Radu, the one-name-is-all-I-need fitness trainer who created a series of exercise tapes with Cindy Crawford, launched his own massive 8,300-square-foot exercise facility. It includes a gym for exercise classes (martial arts, boxing, Pilates, and more), an Olympic-sized lap pool, a basketball court, and cardio and strength-training equipment.
Shops at th Plaza include high-end jewlery, clothing, speciality foods, and health and beauty.
Small (less than 25 pounds) pets allowed for free.
The Plaza accepts only small pets. There's no charge, but owners must sign a waiver accepting financial responsibility for any damage their pet incurs. No extra treats or amenities are offered -- but the hotel's proximity to Central Park is a definite plus.
An Eloise-themed kids menu, huge, 475-square-foot standard rooms, and steps from Central Park.
Fairly sizable standard rooms (475 feet with a king-size bed) and proximity to Central Park make the Plaza a good choice for families, but don't count on any free Wiis or PlayStations like at the Gansevoort or Four Seasons. Deluxe rooms come with two double beds, and the Edwardian Suite has a separate living room. Cribs and playpens are free, and rollaways can be requested for a nightly fee.
Eloise -- the character from Kay Thompson's books who lived at the hotel -- is (surprise, surprise) the mascot for kids at the Plaza. Cute Eloise room-service menus are available.
Babysitters can be arranged through the concierge for an additional charge.
Midtown East is by and large a pretty safe area. The Plaza is very well lit at night, with doormen right outside the door.
For a black-tie function, or an equally expensive event, few hotels rival this Beaux-Arts masterpiece.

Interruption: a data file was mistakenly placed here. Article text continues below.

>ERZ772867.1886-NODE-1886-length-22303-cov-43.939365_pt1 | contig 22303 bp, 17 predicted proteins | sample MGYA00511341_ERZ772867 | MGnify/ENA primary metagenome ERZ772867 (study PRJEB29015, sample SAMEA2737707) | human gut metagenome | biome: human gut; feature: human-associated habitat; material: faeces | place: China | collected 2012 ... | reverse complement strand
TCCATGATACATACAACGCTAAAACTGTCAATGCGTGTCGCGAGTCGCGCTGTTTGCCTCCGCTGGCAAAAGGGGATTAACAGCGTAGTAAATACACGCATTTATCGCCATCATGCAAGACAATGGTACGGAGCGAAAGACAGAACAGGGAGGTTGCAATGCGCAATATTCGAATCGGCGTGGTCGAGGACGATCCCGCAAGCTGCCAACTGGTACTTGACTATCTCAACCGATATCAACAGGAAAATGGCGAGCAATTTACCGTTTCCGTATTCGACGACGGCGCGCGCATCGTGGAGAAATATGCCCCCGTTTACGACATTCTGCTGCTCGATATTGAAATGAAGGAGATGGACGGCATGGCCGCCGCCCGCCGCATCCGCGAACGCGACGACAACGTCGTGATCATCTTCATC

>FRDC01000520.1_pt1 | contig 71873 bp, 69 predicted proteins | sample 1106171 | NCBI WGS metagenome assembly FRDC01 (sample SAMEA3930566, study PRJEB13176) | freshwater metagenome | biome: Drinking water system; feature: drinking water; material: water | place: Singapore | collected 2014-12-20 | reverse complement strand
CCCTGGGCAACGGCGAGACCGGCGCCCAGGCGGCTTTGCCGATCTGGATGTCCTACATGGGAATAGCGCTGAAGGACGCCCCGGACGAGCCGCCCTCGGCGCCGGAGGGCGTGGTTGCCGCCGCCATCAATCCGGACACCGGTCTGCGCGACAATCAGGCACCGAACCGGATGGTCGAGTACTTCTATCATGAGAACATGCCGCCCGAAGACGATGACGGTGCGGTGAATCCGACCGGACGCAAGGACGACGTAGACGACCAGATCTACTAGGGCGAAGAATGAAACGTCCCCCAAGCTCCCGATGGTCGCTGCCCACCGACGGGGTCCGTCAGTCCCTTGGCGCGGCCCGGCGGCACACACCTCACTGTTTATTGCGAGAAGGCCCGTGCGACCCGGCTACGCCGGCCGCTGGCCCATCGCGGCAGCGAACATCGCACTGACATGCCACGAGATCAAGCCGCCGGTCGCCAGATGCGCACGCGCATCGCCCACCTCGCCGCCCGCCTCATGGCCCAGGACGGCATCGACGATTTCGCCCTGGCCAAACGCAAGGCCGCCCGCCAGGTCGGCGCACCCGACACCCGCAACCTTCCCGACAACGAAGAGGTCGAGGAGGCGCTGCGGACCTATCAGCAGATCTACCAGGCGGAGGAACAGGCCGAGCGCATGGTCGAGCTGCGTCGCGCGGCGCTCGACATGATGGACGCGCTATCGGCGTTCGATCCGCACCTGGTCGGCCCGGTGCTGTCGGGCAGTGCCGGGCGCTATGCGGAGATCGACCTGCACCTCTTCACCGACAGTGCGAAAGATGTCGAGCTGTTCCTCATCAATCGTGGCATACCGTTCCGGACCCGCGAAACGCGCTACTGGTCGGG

The inspiration for the movie Bride Wars, the Plaza has long been one of the most desirable wedding venues in NYC. But it's not necessarily the best wedding destination in Manhattan. For example, some people consider the Pierre to be even more beautiful, and the more affordable New York Palace offers a similarly historic, ornate space. And, of course, the Plaza's grand, gilded opulence isn't for everyone. You can get a bit more stylistic flexibility without giving up the Central Park views at the Mandarin Oriental.
CPS Events at the Plaza attends to every detail of the wedding. This makes planning a little easier, but it also means that you're stuck paying a premium for just about everything. Of course, the Plaza is not ideal for couples who need to keep a careful eye on their budget.
The century-old, 282-room Plaza is a New York landmark. A $400 million overhaul in 2008 gave the huge rooms gold-plated bathroom fixtures, but it also converted most rooms overlooking Central Park into privately owned residences. Still, the exceptional spa and 24-hour butler service make it worth the splurge.